The Muslim prophet claimed he’d deflower the Christian virgin in heaven.
Raymond Ibrahim is a Shillman Fellow at the David Horowitz Freedom Center
At a time when Western people are constantly warned to speak respectfully of Muhammad, or else offended Muslims might respond with violence—to the shame and blame of those who exercise their freedom of expression—consider what Muslims regularly say about the things non-Muslims hold dear.
Recently during his televised Arabic-language program, Dr. Salem Abdul Galil—previously deputy minister of Egypt’s religious endowments for preaching—gleefully declared that, among other biblical women (Moses’ sister and Pharaoh’s wife), “our prophet Muhammad—prayers and peace be upon him—will be married to Mary the Virgin in paradise.” (Note: the Arabic word for “marriage” denotes “legal sexual relations” and is devoid of Western, “romantic,” or Platonic connotations.)
Where did Galil—this governmental official who also holds that Muslims can wear the hated crucifix to deceive Christians—get this idea? As usual, from Muhammad himself. In a hadith that was deemed reliable enough to be included in the renowned Ibn Kathir’s corpus, Muhammad declared that “Allah will wed me in paradise to Mary, Daughter of Imran” (whom Muslims identify with Jesus’ mother).
If few modern Christians are aware of this Islamic claim, medieval Christians living in Muslim-occupied nations were not. There, Muslims regularly threw this fantasy in the face of Catholic and Orthodox Christians who venerated Mary as the “Eternal Virgin.”
Thus, Eulogius of Cordoba, an indigenous Christian of Muslim-occupied Spain, once wrote, “I will not repeat the sacrilege which that impure dog [Muhammad] dared proffer about the Blessed Virgin, Queen of the World, holy mother of our venerable Lord and Savior. He claimed that in the next world he would deflower her.”
As usual, it was Eulogius’ offensive words about Muhammad—and not the latter’s offensive words about Mary—that had dire consequences: he, as well as many other Spanish Christians vociferously critical of Muhammad, were found guilty of “blasphemy,” and publicly tortured and executed in “Golden Age” Cordoba in 859.
Not only do many Western academics suppress or whitewash such historical anecdotes of Muslim persecution of Christians, but some—whether intentionally or out of ignorance—warp them in an effort to portray Christian victims of Islam as Christian persecutors of Islam. Thus, after quoting Eulogius’ aforementioned lament against Muhammad, John V. Tolan, a historian and member of Academia Europaea, writes:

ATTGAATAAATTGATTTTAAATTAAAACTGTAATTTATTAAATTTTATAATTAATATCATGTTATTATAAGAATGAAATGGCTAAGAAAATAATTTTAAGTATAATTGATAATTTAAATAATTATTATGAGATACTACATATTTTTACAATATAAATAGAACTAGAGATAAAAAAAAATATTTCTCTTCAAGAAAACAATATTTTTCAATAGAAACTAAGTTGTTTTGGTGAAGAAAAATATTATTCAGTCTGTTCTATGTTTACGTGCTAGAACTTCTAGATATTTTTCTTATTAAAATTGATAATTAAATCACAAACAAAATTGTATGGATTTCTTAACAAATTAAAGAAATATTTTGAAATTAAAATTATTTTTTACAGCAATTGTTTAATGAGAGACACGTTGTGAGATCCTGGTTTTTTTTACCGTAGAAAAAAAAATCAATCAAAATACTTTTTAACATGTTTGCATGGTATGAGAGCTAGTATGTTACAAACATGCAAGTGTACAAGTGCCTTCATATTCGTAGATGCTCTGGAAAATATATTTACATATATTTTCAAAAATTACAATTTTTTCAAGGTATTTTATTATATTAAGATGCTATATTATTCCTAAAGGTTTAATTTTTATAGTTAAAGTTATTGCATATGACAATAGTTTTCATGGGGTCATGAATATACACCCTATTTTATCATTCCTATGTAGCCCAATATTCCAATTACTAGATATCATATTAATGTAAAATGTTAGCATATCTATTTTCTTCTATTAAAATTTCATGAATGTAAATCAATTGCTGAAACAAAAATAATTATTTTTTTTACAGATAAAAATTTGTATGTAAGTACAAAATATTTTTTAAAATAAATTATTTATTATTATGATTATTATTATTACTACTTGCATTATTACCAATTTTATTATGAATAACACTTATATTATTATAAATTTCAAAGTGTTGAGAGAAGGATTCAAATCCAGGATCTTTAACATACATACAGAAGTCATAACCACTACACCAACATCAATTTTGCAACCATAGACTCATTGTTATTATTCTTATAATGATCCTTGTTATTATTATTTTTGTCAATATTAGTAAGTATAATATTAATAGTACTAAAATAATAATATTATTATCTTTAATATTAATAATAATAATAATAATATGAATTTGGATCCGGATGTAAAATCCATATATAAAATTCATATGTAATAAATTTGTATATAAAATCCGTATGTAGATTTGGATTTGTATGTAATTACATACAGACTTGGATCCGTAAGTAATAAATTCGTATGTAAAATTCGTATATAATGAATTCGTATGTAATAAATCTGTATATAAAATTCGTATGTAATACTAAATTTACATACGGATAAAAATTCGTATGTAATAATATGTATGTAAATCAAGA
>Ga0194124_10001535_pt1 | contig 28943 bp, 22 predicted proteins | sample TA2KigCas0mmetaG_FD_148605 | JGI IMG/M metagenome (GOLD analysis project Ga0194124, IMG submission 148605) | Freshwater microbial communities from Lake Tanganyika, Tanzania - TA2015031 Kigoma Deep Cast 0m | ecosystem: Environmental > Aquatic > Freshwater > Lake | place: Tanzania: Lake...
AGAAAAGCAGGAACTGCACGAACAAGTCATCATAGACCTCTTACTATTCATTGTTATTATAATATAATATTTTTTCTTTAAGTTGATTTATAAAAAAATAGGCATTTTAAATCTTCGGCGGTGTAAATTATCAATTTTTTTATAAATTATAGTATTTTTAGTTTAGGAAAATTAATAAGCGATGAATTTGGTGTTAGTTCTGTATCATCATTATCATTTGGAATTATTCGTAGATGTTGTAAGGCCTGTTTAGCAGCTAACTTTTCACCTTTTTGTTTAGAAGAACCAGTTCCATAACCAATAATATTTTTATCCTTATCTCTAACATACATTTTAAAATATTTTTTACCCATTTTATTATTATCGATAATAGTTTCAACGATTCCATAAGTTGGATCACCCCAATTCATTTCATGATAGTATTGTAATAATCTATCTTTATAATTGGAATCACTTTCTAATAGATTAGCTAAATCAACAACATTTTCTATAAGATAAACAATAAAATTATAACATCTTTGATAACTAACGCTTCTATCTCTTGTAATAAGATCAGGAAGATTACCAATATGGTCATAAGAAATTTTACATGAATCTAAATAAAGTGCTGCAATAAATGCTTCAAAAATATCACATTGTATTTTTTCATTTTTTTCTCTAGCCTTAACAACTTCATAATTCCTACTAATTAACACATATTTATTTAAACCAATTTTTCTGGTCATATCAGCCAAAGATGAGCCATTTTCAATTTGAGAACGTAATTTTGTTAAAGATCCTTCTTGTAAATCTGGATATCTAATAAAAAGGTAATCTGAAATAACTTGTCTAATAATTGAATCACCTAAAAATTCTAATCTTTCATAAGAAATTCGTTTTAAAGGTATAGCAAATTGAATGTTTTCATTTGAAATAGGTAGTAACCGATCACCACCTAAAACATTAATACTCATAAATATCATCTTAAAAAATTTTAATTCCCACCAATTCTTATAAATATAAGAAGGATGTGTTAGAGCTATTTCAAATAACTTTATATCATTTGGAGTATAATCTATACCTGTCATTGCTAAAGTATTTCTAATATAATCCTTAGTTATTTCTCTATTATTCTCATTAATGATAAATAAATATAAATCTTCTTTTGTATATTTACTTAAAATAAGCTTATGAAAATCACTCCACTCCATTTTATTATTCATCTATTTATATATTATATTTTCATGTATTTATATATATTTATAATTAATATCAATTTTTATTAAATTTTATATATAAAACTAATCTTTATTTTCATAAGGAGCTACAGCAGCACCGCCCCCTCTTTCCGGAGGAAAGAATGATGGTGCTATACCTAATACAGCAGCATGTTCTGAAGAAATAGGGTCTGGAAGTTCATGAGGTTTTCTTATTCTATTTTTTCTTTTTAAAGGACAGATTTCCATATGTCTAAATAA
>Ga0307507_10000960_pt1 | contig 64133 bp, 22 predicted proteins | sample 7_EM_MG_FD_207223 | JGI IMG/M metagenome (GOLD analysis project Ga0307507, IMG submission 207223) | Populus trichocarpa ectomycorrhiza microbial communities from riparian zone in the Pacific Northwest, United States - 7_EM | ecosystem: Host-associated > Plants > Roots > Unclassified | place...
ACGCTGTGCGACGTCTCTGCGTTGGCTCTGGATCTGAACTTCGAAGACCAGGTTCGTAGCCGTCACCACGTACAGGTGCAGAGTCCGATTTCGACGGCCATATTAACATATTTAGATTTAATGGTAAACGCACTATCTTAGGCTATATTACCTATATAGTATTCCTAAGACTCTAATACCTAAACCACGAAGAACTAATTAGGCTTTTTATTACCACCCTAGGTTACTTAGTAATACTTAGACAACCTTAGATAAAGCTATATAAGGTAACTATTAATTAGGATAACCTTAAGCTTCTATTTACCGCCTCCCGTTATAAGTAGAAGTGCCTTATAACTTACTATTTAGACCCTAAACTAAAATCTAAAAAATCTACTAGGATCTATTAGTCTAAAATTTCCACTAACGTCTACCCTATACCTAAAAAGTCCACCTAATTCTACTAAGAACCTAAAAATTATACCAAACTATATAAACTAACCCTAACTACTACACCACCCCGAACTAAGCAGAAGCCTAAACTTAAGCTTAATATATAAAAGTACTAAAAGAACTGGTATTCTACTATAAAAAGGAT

This outrageous claim [that Muhammad will marry Mary], it seems, is Eulogius's invention; I know of no other Christian polemicist who makes this accusation against Muhammad. Eulogius fabricates lies designed to shock his Christian reader. This way, even those elements of Islam that resemble Christianity (such as reverence of Jesus and his virgin mother) are deformed and blackened, so as to prevent the Christian from admiring anything about the Muslim other. The goal is to inspire hatred for the “oppressors” …. Eulogius sets out to show that the Muslim is not a friend but a potential rapist of Christ's virgins (Saracens: Islam in the Medieval European Imagination, p.93).
As already seen, however, it was Muhammad himself—not any “Christian polemicist”—who claimed that Mary would be his eternal concubine. But facts don’t matter to academics like Tolan, who are more eager to demonize Eulogius in an effort to exonerate the “offended” Muslims who slaughtered him.
Putting real or feigned history aside, let’s return to modern day Egypt and consider why Dr. Galil—a governmental official described as a “moderate,” a bridge-builder between Muslims and Christians—would openly say what he knows millions of Orthodox Christians in Egypt will find repugnant: that Christ’s mother would be given to—and have sex with—what Christians deem a false prophet?
To be sure, many Egyptian Christians did express outrage, including on social media, though none responded with violence. Had a leading Christian cleric, or even a little Coptic boy, claimed that Aisha—Muhammad’s favorite wife, who holds a venerated place in Sunni tradition—will be married to and have sex with a false prophet, he would’ve been beaten and, if not killed in the process, imprisoned under Egypt’s “anti -defamation of religions” law, which supposedly protects both Islam and Christianity.
But as every Muslim and Christian knows, Egypt’s “anti-defamation of religions” law—which has been responsible for the arrest and punishment of many Copts accused of mocking Islam on social media—is in reality an anti-defamation of Islam law. Things held sacred by Christians are free game—including for governmental officials.
After all, Islam—beginning with its prophet and all throughout its scriptures—is built on defaming non-Muslims and their religions, Judaism and Christianity in particular. So how can repeating what Islam holds to be true ever be deemed blasphemous by Muslims—sensitivities of infidels be damned?